9. Sam Powe (Previous Rank: Unranked) – McCallie GPS Aquatics – McCallie School – Chattanooga, TN **Verbally committed to Georgia**
Best Times: 200 back – 1:42.39, 100 back – 47.07, 200 free – 1:37.76

Ready for another huge drop? Powe was 48.9 and 1:48.4 in the backstrokes as of our rankings last year. You’re seeing that right. He dropped more than six seconds in the 200 back and is on the cusp of NCAA invite level (it took 1:41.8 in 2021). He also has a very nice 200 free, with decent speed and endurance developing on either side of it (45.3 in the 100; 4:29 in the 500). Powe actually appears in this same NCSA video we linked for Zuchowski above (Powe is lane 3, black cap, two lanes down from Zuchowski). Powe has really good hand drive, and his underwater almost seem to get better as the race goes on. That speaks well to his potential in the 200 back, where the NCSA race video isn’t as readily available.

10. Will Hayon (Previous Rank: Unranked) – Mid Wisconsin Wave Makers – Sheboygan North High School – Sheboygan, WI **Verbally committed to Virginia Tech**
Best Times: 100 fly – 47.21, 100 free – 43.74, 50 free – 20.16, 200 free – 1:38.43, 100 back – 48.10, 200 fly – 1:47.02

Hayon is another guy who smashed his way from well outside our top 20 into the top 10. He was 48.6 in the 100 fly as of last year, and just 1:59.1 in the 200 fly. He still projects best as a 100 fly/100 free type, but cutting more than 12 seconds in the 200 fly as a junior suggests Hayon could continue to develop into a true two-distance butterflyer. He’s also great through the relya-distance freestyles, including a 100 free that is just tenths behind the best in the class. Hayon actually appears in that same 100 back video we linked for Zuchowski and Powe, but here’s Hayon’s best event, the 100 fly (lane 5, black cap). He’s got a very natural butterfly with an outstanding up-kick behind him – you see his feet drive upwards with every stroke. Maybe most exciting for Hayon is that he’s got one of those butterfly strokes that is so natural and smooth that he can breathe basically every stroke without sacrificing his body-line. It’s sacrilege in swimming to make Michael Phelps comparisons, so we won’t. But that’s one of those big-league traits that lead us to believe Hayon could grow into an elite 200 flyer with time. A bonus video, if only because Hayon really feels like one of our favorite breakout candidates the more film we watch. Here’s Hayon’s 100 free – he’s clearly got a lot more work to do here, with a lot of unnecessary bounce to his stroke. But the race is also an absolute masterclass in attacking your flip turns.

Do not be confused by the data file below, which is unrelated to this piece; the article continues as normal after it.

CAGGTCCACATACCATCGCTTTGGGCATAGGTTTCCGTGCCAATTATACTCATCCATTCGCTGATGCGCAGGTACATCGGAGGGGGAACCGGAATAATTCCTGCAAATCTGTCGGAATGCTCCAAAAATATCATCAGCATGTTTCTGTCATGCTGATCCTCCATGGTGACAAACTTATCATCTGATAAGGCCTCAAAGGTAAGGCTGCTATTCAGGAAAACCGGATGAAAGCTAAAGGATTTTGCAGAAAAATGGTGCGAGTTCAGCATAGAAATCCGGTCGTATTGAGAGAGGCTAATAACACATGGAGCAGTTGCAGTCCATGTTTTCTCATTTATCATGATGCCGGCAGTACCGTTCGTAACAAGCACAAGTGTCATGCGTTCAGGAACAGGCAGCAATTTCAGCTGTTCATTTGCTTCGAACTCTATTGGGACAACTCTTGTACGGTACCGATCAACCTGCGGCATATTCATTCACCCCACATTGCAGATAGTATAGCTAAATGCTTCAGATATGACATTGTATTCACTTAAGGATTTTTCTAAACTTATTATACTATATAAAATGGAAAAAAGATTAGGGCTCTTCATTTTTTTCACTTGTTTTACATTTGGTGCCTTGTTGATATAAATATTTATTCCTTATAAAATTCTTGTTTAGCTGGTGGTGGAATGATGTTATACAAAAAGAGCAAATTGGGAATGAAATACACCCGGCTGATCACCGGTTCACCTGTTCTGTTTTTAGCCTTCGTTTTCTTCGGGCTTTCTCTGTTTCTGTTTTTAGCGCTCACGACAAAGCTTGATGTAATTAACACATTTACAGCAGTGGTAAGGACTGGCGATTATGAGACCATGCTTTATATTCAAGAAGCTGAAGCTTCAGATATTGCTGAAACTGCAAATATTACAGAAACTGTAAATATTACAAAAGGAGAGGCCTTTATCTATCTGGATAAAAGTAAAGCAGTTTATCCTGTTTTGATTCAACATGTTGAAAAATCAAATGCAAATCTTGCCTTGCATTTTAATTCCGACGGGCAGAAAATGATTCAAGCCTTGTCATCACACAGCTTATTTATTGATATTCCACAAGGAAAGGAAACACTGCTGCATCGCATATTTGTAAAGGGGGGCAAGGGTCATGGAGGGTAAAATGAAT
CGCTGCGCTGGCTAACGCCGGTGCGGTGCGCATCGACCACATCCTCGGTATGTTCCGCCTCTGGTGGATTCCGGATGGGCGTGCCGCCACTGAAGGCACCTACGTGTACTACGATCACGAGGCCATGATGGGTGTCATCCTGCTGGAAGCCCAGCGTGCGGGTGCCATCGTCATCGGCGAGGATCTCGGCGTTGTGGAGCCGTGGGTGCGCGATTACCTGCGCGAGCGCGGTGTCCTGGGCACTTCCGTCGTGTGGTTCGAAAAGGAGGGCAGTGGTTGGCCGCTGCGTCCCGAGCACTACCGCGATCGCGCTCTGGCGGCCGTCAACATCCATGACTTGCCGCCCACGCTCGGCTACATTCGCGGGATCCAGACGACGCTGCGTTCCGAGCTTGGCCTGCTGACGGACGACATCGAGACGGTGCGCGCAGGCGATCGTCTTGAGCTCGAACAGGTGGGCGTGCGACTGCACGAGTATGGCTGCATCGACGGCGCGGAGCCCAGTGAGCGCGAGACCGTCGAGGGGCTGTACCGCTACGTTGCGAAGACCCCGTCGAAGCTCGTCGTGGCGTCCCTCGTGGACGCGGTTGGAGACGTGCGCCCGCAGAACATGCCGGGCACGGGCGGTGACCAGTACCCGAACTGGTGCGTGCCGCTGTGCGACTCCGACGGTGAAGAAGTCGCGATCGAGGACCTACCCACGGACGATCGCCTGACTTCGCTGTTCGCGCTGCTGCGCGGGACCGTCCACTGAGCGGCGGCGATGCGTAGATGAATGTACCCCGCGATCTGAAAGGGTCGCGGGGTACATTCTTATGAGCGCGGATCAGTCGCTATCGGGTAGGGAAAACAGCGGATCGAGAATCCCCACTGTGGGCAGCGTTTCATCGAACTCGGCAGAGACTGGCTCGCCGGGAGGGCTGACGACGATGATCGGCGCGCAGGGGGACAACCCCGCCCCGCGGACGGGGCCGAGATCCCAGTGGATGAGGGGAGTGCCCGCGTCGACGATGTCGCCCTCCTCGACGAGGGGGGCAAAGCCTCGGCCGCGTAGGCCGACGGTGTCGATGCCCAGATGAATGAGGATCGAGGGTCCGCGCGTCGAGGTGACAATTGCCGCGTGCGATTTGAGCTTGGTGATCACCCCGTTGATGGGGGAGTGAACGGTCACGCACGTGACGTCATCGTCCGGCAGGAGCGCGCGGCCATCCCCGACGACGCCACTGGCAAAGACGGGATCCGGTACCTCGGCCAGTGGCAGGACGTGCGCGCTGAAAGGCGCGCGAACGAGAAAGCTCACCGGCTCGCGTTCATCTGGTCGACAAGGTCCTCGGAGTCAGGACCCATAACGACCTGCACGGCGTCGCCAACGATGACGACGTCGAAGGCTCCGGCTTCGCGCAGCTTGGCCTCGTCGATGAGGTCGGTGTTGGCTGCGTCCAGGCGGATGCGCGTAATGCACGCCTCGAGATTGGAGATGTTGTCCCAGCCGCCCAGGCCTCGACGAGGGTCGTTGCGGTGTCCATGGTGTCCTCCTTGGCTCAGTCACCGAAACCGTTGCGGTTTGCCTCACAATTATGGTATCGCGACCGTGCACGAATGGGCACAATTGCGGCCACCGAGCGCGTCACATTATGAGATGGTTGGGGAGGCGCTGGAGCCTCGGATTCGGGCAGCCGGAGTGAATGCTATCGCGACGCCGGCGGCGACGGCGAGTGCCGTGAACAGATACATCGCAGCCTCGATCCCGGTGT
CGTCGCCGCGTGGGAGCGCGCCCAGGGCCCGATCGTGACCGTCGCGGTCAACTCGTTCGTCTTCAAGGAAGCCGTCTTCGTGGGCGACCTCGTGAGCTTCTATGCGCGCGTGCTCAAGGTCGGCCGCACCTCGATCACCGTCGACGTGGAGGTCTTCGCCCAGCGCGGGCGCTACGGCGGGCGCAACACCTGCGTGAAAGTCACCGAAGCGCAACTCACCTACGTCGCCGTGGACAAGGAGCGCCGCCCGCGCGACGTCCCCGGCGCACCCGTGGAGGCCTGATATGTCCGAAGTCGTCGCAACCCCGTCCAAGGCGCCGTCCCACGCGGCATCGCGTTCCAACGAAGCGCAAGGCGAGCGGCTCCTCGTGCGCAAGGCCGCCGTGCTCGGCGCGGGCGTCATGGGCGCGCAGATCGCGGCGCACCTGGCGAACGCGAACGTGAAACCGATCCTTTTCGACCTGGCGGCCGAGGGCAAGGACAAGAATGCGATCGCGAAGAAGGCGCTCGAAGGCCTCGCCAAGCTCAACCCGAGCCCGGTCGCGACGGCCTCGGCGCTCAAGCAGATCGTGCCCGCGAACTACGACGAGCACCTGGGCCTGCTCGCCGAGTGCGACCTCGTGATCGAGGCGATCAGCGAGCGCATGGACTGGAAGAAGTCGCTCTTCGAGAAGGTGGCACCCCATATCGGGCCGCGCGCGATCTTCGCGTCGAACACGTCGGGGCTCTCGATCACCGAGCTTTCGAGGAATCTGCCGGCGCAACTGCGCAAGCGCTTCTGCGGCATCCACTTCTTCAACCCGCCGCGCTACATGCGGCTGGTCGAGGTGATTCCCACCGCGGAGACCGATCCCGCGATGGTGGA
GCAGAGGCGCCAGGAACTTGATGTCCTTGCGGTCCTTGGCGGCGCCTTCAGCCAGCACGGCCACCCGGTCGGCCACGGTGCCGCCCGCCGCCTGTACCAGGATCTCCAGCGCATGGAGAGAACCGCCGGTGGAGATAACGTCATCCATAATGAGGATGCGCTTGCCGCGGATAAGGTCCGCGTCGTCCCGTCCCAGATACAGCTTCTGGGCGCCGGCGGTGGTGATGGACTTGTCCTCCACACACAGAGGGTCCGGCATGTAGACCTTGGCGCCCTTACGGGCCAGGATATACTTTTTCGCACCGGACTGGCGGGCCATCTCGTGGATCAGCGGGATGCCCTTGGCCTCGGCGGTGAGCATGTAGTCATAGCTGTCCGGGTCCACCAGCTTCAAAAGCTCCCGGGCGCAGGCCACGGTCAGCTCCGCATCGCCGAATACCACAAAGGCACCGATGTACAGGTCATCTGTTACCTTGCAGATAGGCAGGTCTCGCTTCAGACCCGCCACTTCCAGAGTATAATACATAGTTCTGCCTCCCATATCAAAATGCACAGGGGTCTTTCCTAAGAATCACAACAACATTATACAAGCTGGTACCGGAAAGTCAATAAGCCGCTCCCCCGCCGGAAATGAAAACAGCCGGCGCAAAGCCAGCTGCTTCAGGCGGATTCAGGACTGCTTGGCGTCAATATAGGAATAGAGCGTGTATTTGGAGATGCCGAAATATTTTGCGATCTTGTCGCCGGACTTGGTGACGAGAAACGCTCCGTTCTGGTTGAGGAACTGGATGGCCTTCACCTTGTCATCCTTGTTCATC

11. Zhier Fan (Previous Rank: #4) – Metroplex Aquatics – Plano, TX **Verbally committed to Stanford**
Best Times: 100 breast – 53.36, 200 breast – 1:56.99, 200 IM – 1:47.76, 400 IM – 3:57.15, 200 back – 1:45.44

Fan remains the best 100 breaststroker in the class, and the best two-distance breaststroker of the bunch. He’s cut about a second in the 100 and about two in the 200, plus a solid half-second drop in the 200 IM to give him three good college events. Fan is also one of the best long course swimmers in this class. He’s been 1:02/2:17 in long course breaststroke. Here’s his career-best in the 100 short course yard breaststroke (lane 5, fifth from the top, in a dark cap). Fan’s got a really high-tempo breaststroke that should fit well on 200/400 medley relays, too. Right now, it can cause some awkward long or short walls, but that can be cleaned up with time and experience. Fan gets on and off the wall really well on his turns.

12. Ryan Branon (Previous Rank: Honorable Mention) – North Baltimore Aquatic Club – Loyola Blakefield High School – Lutherville-Timonium, MD **Verbally committed to Texas**
Best Times: 200 fly – 1:44.00, 100 fly – 47.61, 200 free – 1:39.41

Branon’s 200 fly is among the best in the class, and sits only about half a second off of 2021 NCAA invite level. He’s another outstanding long course swimmer – in fact, his long course times (54.3/2:00.9) are even more impressive than Sergile’s times pointed out above. Branon doesn’t have nearly the versatility of Sergile, but is pretty decent in the relay-distance freestyles (20.9/45.3/1:39.4) and is rising fast in butterfly. Here’s kind of a cool, bird’s-eye angle of his lifetime-best 100 fly (lane 4, white cap). You get a really good view of Branon’s excellent streamline and his powerful kickouts. Here’s his 200 fly from the same meet (lane 4, white cap). It’s encouraging to see him hold a really good tempo in this 200 fly, and his underwater kicks are efficient and never really drop off. Both races could probably use some polishing on wall timing at the next level, but that’s the kind of detail Branon can definitely hone as a college swimmer.